US4386057A - Recovery of iron oxide from coal fly ash - Google Patents

Recovery of iron oxide from coal fly ash Download PDF

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US4386057A
US4386057A US06/358,958 US35895882A US4386057A US 4386057 A US4386057 A US 4386057A US 35895882 A US35895882 A US 35895882A US 4386057 A US4386057 A US 4386057A
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precipitate
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Michael S. Dobbins
Marlyn J. Murtha
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    • CCHEMISTRY; METALLURGY
    • C01INORGANIC CHEMISTRY
    • C01GCOMPOUNDS CONTAINING METALS NOT COVERED BY SUBCLASSES C01D OR C01F
    • C01G49/00Compounds of iron
    • C01G49/02Oxides; Hydroxides
    • C01G49/06Ferric oxide (Fe2O3)
    • CCHEMISTRY; METALLURGY
    • C21METALLURGY OF IRON
    • C21BMANUFACTURE OF IRON OR STEEL
    • C21B13/00Making spongy iron or liquid steel, by direct processes
    • C21B13/006Starting from ores containing non ferrous metallic oxides
    • CCHEMISTRY; METALLURGY
    • C22METALLURGY; FERROUS OR NON-FERROUS ALLOYS; TREATMENT OF ALLOYS OR NON-FERROUS METALS
    • C22BPRODUCTION AND REFINING OF METALS; PRETREATMENT OF RAW MATERIALS
    • C22B21/00Obtaining aluminium
    • C22B21/0015Obtaining aluminium by wet processes
    • C22B21/0023Obtaining aluminium by wet processes from waste materials
    • CCHEMISTRY; METALLURGY
    • C22METALLURGY; FERROUS OR NON-FERROUS ALLOYS; TREATMENT OF ALLOYS OR NON-FERROUS METALS
    • C22BPRODUCTION AND REFINING OF METALS; PRETREATMENT OF RAW MATERIALS
    • C22B3/00Extraction of metal compounds from ores or concentrates by wet processes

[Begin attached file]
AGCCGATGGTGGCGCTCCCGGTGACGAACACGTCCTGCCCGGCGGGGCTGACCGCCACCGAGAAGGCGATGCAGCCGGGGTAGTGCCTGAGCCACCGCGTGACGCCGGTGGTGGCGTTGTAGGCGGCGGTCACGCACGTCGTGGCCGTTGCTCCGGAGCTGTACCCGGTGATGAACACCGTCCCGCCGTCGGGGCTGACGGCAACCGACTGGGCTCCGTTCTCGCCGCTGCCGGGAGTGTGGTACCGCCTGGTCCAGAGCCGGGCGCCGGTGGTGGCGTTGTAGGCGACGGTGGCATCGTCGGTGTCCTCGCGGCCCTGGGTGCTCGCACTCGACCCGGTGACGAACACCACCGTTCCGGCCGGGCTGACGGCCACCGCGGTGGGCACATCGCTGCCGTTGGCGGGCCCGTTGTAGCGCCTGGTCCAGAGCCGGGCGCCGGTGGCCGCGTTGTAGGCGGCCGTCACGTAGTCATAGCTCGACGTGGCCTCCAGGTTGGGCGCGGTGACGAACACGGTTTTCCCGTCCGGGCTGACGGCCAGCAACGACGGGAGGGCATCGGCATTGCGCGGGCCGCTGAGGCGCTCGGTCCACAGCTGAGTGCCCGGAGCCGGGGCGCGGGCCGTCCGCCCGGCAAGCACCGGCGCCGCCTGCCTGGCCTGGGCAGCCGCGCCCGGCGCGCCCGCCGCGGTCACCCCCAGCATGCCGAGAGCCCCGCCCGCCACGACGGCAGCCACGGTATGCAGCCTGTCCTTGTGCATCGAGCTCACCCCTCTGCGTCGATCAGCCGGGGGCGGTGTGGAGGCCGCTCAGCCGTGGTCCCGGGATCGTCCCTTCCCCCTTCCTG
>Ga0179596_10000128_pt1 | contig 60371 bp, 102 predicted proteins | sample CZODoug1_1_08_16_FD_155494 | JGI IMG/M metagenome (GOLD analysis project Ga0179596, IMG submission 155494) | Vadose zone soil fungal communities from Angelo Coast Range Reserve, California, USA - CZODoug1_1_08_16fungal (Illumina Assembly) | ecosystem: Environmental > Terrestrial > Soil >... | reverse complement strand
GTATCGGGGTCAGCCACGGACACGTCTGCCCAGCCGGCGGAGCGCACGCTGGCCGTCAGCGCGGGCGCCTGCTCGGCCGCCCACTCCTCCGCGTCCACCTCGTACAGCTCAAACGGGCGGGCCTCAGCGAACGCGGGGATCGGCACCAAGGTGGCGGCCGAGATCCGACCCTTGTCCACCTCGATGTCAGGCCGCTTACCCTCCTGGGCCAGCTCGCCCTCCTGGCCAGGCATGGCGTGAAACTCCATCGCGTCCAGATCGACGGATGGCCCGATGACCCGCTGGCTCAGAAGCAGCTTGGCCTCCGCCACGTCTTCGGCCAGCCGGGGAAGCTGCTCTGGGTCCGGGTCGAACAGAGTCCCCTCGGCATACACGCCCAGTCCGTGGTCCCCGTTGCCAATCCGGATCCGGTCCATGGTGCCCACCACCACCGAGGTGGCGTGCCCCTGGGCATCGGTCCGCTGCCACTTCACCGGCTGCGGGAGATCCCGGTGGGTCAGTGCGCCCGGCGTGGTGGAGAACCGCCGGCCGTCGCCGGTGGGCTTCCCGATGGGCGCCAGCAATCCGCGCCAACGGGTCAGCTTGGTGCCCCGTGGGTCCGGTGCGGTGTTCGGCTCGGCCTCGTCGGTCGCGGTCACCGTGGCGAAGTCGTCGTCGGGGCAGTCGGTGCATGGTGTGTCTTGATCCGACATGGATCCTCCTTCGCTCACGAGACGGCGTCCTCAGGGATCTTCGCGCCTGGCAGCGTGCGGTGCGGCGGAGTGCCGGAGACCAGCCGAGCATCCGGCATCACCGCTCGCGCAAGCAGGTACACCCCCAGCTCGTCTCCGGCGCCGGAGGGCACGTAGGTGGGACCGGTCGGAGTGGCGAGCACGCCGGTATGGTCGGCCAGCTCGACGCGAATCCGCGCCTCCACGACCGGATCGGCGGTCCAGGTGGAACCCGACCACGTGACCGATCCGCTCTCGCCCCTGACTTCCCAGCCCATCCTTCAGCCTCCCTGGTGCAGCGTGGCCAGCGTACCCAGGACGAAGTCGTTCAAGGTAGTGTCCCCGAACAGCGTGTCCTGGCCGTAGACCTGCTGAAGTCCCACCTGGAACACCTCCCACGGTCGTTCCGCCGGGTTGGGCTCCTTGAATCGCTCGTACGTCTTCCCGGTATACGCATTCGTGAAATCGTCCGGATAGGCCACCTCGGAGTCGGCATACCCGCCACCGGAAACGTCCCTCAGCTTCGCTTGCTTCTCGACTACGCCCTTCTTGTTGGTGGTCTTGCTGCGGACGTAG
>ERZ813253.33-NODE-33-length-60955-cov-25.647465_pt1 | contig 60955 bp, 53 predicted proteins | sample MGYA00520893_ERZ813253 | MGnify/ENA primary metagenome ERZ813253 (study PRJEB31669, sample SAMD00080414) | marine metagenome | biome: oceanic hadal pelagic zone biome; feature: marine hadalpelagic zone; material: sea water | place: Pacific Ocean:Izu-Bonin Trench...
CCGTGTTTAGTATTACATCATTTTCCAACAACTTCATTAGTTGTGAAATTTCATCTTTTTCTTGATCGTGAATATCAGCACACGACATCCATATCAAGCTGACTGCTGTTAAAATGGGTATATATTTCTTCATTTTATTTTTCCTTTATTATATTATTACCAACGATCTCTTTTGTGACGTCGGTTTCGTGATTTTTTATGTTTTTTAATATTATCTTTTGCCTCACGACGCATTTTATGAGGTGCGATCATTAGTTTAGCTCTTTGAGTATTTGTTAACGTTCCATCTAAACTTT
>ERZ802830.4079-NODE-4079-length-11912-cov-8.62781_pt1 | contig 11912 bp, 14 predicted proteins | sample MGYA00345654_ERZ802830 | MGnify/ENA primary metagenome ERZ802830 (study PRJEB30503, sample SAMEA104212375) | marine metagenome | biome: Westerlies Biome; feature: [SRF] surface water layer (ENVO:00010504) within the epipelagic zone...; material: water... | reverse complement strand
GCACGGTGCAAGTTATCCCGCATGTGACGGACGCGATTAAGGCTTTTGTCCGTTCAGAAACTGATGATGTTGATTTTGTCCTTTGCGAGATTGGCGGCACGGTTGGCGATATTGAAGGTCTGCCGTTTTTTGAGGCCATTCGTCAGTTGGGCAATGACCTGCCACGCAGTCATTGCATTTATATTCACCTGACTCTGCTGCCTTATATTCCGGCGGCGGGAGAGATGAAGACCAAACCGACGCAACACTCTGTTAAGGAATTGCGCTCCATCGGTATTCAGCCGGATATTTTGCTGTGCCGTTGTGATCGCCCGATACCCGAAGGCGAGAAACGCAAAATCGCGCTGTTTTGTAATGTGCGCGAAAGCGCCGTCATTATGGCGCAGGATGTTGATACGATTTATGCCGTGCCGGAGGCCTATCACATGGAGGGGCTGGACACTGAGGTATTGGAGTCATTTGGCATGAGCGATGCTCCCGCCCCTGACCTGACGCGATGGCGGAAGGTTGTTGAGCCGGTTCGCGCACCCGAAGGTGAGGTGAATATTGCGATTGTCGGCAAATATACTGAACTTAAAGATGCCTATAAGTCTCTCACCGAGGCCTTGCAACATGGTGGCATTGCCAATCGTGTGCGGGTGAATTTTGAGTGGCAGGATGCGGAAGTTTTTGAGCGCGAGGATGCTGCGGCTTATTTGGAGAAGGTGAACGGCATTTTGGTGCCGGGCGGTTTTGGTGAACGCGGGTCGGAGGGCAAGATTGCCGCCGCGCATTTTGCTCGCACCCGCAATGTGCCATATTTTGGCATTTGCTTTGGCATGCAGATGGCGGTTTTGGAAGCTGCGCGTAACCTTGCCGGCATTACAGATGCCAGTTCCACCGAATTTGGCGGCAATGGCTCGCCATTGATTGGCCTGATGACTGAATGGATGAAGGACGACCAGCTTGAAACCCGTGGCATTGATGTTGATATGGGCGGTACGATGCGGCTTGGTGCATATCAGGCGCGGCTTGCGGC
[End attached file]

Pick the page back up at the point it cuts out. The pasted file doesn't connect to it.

• C22B3/04Extraction of metal compounds from ores or concentrates by wet processes by leaching
    • C22B3/06Extraction of metal compounds from ores or concentrates by wet processes by leaching in inorganic acid solutions, e.g. with acids generated in situ; in inorganic salt solutions other than ammonium salt solutions
    • CCHEMISTRY; METALLURGY
    • C22METALLURGY; FERROUS OR NON-FERROUS ALLOYS; TREATMENT OF ALLOYS OR NON-FERROUS METALS
    • C22BPRODUCTION AND REFINING OF METALS; PRETREATMENT OF RAW MATERIALS
    • C22B7/00Working up raw materials other than ores, e.g. scrap, to produce non-ferrous metals and compounds thereof; Methods of a general interest or applied to the winning of more than two metals
    • C22B7/02Working-up flue dust
    • YGENERAL TAGGING OF NEW TECHNOLOGICAL DEVELOPMENTS; GENERAL TAGGING OF CROSS-SECTIONAL TECHNOLOGIES SPANNING OVER SEVERAL SECTIONS OF THE IPC; TECHNICAL SUBJECTS COVERED BY FORMER USPC CROSS-REFERENCE ART COLLECTIONS [XRACs] AND DIGESTS
    • Y02TECHNOLOGIES OR APPLICATIONS FOR MITIGATION OR ADAPTATION AGAINST CLIMATE CHANGE